Did Dave Roberts Pull Rich Hill Too Soon?
"Keep an eye on me. I'm going to give it everything I have. Let's go hitter to hitter, and just keep an eye on me.” Those were Rich Hill’s words to Dave Roberts before going back out to pitch the 7th inning of last night’s Game 4. Entering the inning with a 4-0 lead and only 82 pitches thrown, by eye test he would appear to be good to go for the entirety of the 7th inning.
Hill was heading into the 3rd time through the Boston lineup, giving up only one hit through that point. It was a long half inning for him however, as the Dodgers put a 4 spot on the board in the bottom half of the 6th inning. After that long rest, Roberts listened to his starter and kept a close eye on him, which prompted a removal of Hill just two batters into the 7th inning. By that time, Hill’s pitch count was now up to 90 pitches with a man on and one out. The move even gained the attention of the President of the United States:
Obviously, Roberts saw something in Rich Hill where he thought it was time to pull him, but was it the right move?
In Nunez’s first at bat during the 2nd inning, Hill’s velocity on his fastball and curveball were averaging the same velocity and spin rates as they were in the 7th inning. The break on both pitches were actually moving horizontally more in the 7th inning than they were in the 2nd inning. Hill was showing no signs of actually being tired based on perspective pitch tunneling.
Interestingly enough, during the 2018 regular season Hill’s spin rate increased as the game goes on but his average & perceived velocity all would decrease. A decline in velocity is expected as a pitcher throws more pitches throughout the game, but the batting average of balls in play is smaller on the third time through the order than the second time through the order for Hill. Exit velocities and launch angles increase all increase each time through the order, resulting in higher slugging percentages and more home runs. He gave up 4 home runs the first time through the order this season, but then it jumped to 9 the second time through the order, followed by 7 during the 3rd time. Batting average would fluctuate from .174 1st time through the order, .253 second time, and .241 the third time. OBP would follow a similar pattern, being .245 during the first time, increasing to .329 during the second time, and decreasing to .298 during the third time through the order. His home runs given up per 9 sits at 2.12 during the third time through, the highest of each time through lineups.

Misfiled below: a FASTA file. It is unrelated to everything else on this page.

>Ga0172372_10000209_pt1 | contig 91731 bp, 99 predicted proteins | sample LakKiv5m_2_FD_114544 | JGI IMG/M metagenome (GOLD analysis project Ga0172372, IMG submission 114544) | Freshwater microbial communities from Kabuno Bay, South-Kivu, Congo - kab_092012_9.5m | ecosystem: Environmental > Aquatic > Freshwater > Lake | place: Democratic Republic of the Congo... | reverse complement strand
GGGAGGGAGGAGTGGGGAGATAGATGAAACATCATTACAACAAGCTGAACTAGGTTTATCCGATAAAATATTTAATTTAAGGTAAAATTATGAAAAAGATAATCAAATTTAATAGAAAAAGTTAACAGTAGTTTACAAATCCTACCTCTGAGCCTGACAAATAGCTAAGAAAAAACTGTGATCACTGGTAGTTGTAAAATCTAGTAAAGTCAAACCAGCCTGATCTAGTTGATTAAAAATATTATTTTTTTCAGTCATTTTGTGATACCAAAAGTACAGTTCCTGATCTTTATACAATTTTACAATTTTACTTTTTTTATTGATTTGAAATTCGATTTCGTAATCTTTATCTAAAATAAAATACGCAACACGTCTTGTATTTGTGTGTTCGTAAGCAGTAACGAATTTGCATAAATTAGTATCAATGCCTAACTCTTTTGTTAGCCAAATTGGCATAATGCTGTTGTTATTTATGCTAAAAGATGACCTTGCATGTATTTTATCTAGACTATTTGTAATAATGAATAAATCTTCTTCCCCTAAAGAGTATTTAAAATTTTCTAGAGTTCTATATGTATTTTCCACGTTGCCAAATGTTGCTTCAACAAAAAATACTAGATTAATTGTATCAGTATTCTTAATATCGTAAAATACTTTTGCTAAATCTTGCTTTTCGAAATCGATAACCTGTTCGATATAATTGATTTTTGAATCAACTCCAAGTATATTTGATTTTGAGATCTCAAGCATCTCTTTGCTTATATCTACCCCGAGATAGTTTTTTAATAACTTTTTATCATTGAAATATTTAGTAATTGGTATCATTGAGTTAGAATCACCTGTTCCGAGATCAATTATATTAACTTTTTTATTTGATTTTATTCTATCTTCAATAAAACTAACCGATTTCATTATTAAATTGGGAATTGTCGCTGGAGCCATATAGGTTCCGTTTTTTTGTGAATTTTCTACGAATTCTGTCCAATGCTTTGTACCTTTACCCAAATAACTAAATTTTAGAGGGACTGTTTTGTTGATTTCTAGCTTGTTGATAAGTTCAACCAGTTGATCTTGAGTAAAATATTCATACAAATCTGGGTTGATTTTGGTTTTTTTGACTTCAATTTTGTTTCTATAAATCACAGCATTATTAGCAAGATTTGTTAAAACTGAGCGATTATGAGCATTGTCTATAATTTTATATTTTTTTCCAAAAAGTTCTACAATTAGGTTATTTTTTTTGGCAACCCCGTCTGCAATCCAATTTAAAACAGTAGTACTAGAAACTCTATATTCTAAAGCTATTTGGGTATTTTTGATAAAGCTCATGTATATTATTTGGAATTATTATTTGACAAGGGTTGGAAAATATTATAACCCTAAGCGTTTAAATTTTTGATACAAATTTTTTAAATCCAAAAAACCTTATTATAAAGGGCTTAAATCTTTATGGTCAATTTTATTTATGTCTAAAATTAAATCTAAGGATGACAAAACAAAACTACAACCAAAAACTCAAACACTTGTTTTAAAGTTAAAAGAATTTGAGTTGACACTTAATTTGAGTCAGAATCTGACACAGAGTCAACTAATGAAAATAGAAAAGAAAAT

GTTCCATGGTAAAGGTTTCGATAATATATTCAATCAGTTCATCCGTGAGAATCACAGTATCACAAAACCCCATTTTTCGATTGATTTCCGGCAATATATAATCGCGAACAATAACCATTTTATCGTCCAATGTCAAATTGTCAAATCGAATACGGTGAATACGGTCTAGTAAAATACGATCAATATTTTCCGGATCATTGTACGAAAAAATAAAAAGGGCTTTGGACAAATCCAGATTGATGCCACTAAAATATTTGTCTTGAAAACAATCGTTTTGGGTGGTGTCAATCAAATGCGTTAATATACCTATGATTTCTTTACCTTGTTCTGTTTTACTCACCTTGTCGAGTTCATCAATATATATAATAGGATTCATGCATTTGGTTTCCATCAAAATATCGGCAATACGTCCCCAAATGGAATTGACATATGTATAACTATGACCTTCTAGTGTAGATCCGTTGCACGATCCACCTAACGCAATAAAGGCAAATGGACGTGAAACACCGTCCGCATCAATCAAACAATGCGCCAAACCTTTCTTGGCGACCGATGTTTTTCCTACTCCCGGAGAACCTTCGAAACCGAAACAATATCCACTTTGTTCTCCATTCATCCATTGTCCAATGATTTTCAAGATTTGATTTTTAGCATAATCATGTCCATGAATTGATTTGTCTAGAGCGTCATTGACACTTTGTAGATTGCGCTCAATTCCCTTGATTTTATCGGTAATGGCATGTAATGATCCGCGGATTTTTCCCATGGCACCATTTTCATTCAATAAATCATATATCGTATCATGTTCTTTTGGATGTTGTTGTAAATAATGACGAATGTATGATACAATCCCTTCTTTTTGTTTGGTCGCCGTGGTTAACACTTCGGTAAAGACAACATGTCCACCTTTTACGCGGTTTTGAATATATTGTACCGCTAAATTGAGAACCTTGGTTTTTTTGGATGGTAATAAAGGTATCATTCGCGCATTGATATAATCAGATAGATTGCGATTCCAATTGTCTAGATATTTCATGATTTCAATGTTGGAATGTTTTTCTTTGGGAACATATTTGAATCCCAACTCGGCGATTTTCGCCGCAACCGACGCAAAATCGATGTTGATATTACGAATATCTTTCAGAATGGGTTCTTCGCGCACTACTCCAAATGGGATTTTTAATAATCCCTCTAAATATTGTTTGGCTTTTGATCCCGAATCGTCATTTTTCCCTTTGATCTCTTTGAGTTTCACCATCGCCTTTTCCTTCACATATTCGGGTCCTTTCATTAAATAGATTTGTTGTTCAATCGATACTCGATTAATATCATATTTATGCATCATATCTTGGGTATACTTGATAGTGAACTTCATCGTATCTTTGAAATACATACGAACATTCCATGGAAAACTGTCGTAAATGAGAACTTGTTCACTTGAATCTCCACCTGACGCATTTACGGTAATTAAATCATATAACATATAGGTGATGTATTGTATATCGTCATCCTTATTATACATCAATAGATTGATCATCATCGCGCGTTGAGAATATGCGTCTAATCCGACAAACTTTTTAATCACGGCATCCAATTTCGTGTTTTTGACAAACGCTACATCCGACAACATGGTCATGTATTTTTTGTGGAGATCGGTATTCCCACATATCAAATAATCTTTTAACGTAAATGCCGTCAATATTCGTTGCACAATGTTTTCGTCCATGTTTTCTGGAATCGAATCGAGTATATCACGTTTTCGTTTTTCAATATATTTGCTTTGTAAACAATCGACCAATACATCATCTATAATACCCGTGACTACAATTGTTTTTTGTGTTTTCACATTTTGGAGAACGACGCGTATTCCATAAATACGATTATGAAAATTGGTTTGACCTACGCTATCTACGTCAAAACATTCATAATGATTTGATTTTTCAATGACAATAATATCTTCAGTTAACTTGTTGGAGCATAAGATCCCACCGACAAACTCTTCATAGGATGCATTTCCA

His ground ball percentage is highest the third time in the order and fly ball rates are at the lowest. He also induces more ground balls per fly balls during the third time against the lineup than any other time.
Metrically he showed no sign of fatigue during Game 4 and despite advanced stats showing his average velocities decreasing throughout games during the regular season, that wasn’t the case last night as his velocity, as well as movement, stayed consistent. The night before, both bullpens were taxed during an 18-inning back-and-forth affair. The risks, analytics, and the results of the night’s prior game, all point to signs that Dave Roberts should’ve left Rich Hill in the game. Ultimately, he knows his pitcher better than anyone and it was his gut decision to make the change. Now with their backs against the wall, the Dodgers send arguably the best pitcher in the world to the mound, trying to keep their World Series hopes alive. Clayton Kershaw takes the mound tonight at 8:15ET on FOX.